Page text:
Further research is also under way which aims to determine which musical rhythms are more therapeutic and stimulating for people with Parkinson's. Their goal is to ultimately create a device, perhaps similar to a personal music player, that can be tailored to each individual’s needs.
- Myskja, A. (2012). Integrated music in nursing homes – an approach to dementia care. Bergen: UiB (PhD dissertation)
- Bella, S. D. et al (2017). Gait improvement via rhythmic stimulation in Parkinson's disease is linked to rhythmic skills.
Nature, Sci Rep. vol. 7; article number 42005 - view article
- Sabado, J. J., & Fuller, D. R. (2008). A Preliminary study of the effects of interactive metronome training on the language skills of an adolescent female with a language learning disorder. Contemporary Issues in Communication Science and Disorders vol. 35; 65-71 - download PDF
- How music helps to heal the injured brain - view article
- Thaut, M. H. & Hoemberg, V. (Eds.) (2014). Handbook of Neurologic Music Therapy. Oxford: Oxford University Press
- Pacchetti, C., Mancini, F., Aglieri, R., Fundarò, C., Martignoni, E., & Nappi, G. (2000). Active music therapy in Parkinson’s disease: an integrative method for motor and emotional rehabilitation. Psychosomatic medicine, 62(3), 386-393 - view abstract.
How do I get started?
Music can help in many ways to improve quality of life and the following may help you to explore opportunities to their fullest:
- Listen to a variety of different types music and find those which most stimulate and uplift you and aid movement. Be patient if this takes time.
- Contact local groups, especially those run by trained music therapists.
- Turn to music if you feel stress levels rising or if you want to induce sleep.
- Go to concerts to explore new music and build on your experiences.
- Find music you like to sing along to help keep your voice strong.
- Build up a collection of music that helps you recall happy memories.
- Practice at home techniques or activities you learn in groups. Many have a ‘carry over’ effect so the benefits can be felt beyond the period of activity in the session.
Important! If using headphones to listen to music when out and about, be careful not to be distracted when near roads or busy places.
Singing has all the benefits mentioned so far and can also be very helpful in improving speech which has become slurred and unclear as a result of Parkinson’s. Breathing exercises and vocal techniques used when singing can help with:
- sustaining the voice
- increasing and controlling volume
- varying pitch and expression
- improving diction and fluidity of diction
- controlling vocal speed
- improving posture.
Not surprisingly there are a growing number of informal singing groups for people with Parkinson’s or other conditions, such as Alzheimer’s. The opportunity to work on vocal and breathing techniques in an informal setting with people who share similar difficulties can be a valuable social activity and can help with self-confidence and overcoming depression. And you don’t generally need to be able to sing to participate because such groups are not usually choirs and most do not give performances.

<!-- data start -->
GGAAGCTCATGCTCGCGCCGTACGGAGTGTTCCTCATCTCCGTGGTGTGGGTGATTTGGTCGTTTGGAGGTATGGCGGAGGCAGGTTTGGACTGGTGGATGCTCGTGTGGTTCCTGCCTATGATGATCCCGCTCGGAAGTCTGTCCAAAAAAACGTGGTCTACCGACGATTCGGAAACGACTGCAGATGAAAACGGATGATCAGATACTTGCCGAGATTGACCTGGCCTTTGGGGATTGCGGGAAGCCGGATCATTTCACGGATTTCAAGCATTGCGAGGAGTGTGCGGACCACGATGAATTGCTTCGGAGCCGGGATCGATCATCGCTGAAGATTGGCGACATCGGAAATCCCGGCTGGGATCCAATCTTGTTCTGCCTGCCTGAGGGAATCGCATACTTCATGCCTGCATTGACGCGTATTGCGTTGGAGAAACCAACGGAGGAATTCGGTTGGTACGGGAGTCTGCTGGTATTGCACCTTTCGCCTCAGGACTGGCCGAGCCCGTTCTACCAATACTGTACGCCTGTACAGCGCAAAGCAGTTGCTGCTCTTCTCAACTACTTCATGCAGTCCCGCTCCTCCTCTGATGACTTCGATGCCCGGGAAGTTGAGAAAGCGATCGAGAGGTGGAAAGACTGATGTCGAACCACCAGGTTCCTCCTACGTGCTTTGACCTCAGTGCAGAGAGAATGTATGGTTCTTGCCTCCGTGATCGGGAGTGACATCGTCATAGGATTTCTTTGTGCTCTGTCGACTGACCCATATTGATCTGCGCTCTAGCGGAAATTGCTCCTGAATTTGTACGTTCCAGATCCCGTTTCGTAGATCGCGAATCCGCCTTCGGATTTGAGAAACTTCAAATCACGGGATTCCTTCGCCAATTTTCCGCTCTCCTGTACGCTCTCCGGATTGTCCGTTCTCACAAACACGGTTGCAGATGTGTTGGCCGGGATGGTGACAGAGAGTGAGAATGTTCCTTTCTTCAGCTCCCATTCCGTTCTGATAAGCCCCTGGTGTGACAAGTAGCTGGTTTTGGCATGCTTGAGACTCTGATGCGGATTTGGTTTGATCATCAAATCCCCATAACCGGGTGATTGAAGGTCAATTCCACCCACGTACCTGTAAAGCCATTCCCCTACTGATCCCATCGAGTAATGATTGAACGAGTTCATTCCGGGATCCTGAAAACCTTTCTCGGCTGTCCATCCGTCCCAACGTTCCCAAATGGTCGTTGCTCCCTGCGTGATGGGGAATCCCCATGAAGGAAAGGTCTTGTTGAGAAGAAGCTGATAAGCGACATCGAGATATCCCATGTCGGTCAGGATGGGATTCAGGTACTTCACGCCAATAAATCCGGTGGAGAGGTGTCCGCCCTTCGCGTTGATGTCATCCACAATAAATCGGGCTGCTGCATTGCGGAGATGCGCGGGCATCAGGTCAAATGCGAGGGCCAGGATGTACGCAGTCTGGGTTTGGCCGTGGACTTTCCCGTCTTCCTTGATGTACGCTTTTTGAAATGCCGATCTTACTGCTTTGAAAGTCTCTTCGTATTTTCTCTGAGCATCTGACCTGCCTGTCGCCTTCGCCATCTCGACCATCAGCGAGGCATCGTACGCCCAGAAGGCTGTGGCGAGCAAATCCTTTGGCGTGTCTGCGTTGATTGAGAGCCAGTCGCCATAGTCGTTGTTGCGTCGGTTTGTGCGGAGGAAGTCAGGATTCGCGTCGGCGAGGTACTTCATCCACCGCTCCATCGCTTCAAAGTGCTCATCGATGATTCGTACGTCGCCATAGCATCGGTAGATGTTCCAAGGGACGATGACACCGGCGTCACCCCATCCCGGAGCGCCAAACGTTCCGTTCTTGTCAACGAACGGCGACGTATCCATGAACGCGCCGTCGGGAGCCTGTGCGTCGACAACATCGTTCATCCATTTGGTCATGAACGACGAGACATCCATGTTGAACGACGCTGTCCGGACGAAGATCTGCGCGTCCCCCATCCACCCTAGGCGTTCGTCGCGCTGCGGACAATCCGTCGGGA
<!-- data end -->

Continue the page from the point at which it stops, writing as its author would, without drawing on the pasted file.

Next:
Typical singing activities which can help with improving posture, breath work and diction include:
- taking your voice ‘for a walk’ up and down in pitch
- lifting the tongue to the roof of the mouth
- practicing trills (rapid alternation between two adjacent notes of a scale) with lip and tongue
- making different types of sighs
- echoing tunes
- singing in rounds (one voice starts and others join in one after another until all are singing different parts of the same song at the same time)
- experimenting with a variety of pitch, pace and mood in songs.
Singing techniques have also been used to aid fluidity of speech and combat stuttering. Melodic Intonation Therapy (MIT)1 involves repetition, loud counting and the rhythm of a metronome and this has been found to be helpful in:
- helping to initiate or complete movements
- reducing tremor and dyskinesia
- boosting self-confidence when practiced in a group
- improving slurred speech and poor articulation.
Many believe that function and memory skills also improve in learning and repeating songs, and this can be helpful in dementia, although more research into this is needed. A UK initiative, Singing for the Brain, found that singing not only helped with memory and emotional well-being, but also improved the patient-carer relationship and provided a varied channel of communication.
- Sabado, J. J., & Fuller, D. R. (2008). A Preliminary study of the effects of interactive metronome training on the language skills of an adolescent female with a language learning disorder. Contemporary Issues in Communication Science and Disorders, 35, 65-71 - download PDF.
Dance Movement Therapy (DMT)
Dance Movement Therapy (DMT) uses movement and dance to engage creatively in a process which enhances emotional, cognitive, physical and social well-being. It is based on the principle that movement reflects a person's feelings and patterns of thinking, and can be used to explore and express emotional and creative experiences.
Dance Movement Therapy and Parkinson's
Dance can be exhilarating mentally, physically and emotionally and the benefits of exercise and having fun are of course numerous.
There are many dance and/or movement classes for people with neurological illnesses. They are generally informal and provide a relaxed environment in which to express your thoughts and emotions. Becoming a member of a dance group can also be a valuable social activity, helping with communication, self-confidence, self-esteem, independence and overcoming depression or anxiety. They also provide an opportunity to share difficulties with people who face similar challenges to you.